Holly's arrival lets the other rabbits know that something terrible has happened to their old warren. For the Captain of the Owsla to be so badly injured and to have traveled so far from the warren suggests some sort of awful event. We see that Fiver was right all along—they did need to leave their home. Although the other rabbits no longer need any further reason to trust Fiver, Holly and Bluebell bring up the point that leaving their home warren saved their lives, but brought no guarantee that things would be easy. They have been beset with dangers since they left. Blackberry's suggestion that they build their own warren gives them a chance to make the downs a true home. The rabbits have wandered for a long time, but know they have found a good living environment. When they finish constructing the Honeycomb and the rest of the new warren they will have a permanent residence.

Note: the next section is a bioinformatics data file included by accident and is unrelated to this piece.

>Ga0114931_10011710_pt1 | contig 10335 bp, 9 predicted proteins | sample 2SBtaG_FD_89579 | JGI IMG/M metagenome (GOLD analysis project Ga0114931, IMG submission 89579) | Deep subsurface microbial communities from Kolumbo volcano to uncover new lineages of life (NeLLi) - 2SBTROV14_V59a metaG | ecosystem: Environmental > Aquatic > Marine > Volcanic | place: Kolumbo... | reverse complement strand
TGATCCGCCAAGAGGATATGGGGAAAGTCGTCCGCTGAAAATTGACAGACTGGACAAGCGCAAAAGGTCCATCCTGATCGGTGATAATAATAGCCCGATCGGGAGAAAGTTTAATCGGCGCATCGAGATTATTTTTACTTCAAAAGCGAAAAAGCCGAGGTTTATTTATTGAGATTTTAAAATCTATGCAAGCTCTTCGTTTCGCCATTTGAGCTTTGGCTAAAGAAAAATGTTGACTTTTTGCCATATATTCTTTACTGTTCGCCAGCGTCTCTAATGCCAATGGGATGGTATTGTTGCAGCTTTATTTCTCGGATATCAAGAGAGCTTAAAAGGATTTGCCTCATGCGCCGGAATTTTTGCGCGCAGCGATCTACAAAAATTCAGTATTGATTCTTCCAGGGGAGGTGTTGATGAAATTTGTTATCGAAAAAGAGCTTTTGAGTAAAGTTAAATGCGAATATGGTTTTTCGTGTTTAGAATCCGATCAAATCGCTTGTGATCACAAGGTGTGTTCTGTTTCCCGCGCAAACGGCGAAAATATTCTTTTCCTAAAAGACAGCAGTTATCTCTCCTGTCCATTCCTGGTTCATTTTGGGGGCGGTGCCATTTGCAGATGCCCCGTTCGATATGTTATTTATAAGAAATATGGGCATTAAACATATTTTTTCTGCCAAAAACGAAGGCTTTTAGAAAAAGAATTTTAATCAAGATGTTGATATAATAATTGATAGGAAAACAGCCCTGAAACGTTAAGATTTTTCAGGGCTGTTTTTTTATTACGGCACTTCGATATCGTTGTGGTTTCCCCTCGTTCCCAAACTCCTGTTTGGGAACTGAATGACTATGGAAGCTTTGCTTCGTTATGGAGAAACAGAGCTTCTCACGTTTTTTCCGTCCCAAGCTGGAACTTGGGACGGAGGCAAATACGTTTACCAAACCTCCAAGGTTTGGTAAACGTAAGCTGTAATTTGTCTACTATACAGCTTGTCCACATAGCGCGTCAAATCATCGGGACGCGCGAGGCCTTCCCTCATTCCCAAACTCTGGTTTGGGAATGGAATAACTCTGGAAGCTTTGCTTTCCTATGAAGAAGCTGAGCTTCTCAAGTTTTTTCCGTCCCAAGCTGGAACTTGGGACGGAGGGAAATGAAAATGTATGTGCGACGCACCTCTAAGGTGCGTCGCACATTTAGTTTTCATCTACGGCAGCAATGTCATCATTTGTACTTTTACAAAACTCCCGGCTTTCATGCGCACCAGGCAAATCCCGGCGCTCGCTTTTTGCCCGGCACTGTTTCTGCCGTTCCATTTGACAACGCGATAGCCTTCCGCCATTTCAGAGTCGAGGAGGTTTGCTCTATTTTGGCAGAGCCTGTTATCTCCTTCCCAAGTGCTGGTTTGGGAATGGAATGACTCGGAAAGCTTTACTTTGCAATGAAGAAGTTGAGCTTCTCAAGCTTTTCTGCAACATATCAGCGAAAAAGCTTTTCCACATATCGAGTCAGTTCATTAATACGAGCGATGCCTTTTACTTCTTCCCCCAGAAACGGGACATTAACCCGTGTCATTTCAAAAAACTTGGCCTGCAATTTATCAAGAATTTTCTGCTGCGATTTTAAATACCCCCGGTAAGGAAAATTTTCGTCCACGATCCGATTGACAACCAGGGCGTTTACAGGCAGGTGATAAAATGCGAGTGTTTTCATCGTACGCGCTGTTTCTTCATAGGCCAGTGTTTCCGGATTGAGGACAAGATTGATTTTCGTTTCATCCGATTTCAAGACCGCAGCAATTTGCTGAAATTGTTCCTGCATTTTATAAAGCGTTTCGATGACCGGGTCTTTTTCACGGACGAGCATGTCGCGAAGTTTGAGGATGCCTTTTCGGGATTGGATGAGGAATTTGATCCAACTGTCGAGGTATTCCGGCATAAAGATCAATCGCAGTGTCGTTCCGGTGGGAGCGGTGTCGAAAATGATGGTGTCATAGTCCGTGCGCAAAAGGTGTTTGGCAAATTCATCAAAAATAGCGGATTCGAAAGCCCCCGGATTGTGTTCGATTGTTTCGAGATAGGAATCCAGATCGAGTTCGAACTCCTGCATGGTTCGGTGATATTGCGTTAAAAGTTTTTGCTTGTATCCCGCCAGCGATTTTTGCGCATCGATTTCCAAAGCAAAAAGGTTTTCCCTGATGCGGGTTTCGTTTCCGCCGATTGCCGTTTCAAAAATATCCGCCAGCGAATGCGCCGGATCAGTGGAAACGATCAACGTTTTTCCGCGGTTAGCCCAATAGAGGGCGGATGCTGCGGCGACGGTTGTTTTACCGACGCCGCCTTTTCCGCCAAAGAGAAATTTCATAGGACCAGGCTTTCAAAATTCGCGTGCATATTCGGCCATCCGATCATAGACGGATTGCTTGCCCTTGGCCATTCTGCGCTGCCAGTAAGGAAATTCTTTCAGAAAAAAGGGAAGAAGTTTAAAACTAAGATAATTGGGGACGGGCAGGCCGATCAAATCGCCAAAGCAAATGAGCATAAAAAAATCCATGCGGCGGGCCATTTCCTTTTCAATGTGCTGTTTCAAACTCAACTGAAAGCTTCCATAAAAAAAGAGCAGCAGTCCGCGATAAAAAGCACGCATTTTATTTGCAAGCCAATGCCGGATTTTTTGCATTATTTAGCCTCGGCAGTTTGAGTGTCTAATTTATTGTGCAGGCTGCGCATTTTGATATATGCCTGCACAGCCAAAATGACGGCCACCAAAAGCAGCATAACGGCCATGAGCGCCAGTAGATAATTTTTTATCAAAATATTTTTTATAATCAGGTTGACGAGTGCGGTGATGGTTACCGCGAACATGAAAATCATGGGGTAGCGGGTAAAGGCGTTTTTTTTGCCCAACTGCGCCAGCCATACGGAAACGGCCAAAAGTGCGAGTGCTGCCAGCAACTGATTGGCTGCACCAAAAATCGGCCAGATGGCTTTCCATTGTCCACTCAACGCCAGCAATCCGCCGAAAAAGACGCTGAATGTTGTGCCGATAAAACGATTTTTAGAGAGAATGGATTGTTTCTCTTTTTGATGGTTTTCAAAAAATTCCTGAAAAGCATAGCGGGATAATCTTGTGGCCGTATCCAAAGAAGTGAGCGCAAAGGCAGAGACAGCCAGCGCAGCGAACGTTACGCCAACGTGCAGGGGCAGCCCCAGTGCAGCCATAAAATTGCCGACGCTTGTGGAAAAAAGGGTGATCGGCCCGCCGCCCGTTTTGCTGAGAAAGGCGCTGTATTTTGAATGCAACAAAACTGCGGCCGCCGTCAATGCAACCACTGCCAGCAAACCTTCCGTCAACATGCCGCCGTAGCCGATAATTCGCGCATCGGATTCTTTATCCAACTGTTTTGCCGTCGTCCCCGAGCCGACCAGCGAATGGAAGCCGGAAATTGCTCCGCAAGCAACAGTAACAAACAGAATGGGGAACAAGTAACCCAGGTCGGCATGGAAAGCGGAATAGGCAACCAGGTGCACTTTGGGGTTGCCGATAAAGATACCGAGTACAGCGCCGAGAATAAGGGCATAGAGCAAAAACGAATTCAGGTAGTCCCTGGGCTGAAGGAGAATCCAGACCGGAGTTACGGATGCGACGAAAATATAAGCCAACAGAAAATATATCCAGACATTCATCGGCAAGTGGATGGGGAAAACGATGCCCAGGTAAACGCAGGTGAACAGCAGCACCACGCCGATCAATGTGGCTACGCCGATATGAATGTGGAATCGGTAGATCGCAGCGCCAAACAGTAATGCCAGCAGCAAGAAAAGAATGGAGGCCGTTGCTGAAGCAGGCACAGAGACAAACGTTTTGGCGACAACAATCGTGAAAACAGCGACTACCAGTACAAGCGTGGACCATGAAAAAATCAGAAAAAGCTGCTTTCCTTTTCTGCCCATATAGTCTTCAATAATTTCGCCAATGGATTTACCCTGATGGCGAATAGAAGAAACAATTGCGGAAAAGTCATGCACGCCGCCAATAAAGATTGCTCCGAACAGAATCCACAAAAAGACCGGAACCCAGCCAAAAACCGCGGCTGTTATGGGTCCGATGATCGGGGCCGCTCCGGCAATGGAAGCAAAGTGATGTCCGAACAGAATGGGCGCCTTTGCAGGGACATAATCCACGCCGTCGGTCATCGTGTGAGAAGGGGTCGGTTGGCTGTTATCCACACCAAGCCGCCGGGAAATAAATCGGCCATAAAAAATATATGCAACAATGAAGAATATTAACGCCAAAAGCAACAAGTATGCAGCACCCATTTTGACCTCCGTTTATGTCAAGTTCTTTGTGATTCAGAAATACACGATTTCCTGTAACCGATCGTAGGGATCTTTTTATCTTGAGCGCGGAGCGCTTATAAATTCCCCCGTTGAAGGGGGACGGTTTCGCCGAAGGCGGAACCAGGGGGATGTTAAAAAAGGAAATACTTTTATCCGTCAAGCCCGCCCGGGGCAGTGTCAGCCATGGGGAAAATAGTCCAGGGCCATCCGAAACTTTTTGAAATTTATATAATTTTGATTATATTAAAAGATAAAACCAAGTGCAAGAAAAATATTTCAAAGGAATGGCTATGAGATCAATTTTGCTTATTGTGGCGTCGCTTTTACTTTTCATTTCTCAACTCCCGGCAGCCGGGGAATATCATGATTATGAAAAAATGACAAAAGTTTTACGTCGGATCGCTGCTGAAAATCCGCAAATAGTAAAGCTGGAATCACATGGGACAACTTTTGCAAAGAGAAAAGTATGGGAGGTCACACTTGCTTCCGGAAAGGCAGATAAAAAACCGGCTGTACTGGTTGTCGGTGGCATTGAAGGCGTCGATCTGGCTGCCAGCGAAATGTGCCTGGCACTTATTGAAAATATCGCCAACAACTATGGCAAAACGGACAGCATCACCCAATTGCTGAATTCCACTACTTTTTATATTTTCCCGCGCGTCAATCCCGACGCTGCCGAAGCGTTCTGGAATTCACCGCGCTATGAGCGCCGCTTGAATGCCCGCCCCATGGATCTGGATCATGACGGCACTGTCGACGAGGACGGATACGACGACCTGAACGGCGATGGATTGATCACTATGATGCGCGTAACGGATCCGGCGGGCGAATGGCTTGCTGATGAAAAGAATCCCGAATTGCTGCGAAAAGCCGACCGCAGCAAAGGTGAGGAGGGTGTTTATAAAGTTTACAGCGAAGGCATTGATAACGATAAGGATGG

Hazel does a very strange thing when he rescued the mouse, and it shocks the other rabbits. Although he acted on a sudden whim, his action further demonstrates that this group of rabbits is acting differently. Throughout their trip, and at all the other warrens they have visited, they have viewed other creatures as either enemies or nonentities. Now, however, Hazel has befriended a mouse by saving its life, and the mouse has promised to do him a favor in return sometime. The possibility of cooperation with other animals does not appear to have much precedence in rabbit history—with the possible exception of the stories of El-ahrairah—but it seems like a good idea. Hazel continues to prove himself a capable leader who thinks about things from a new angle. Although Hazel is not as insightful as Blackberry, he is better able to think about the whole group and what they need to do than is any of the other rabbits. If the mouse can help them sometime in the future, his act will not have been in vain. Either way, it costs him nothing to help the mouse, so it that regard is a wise decision.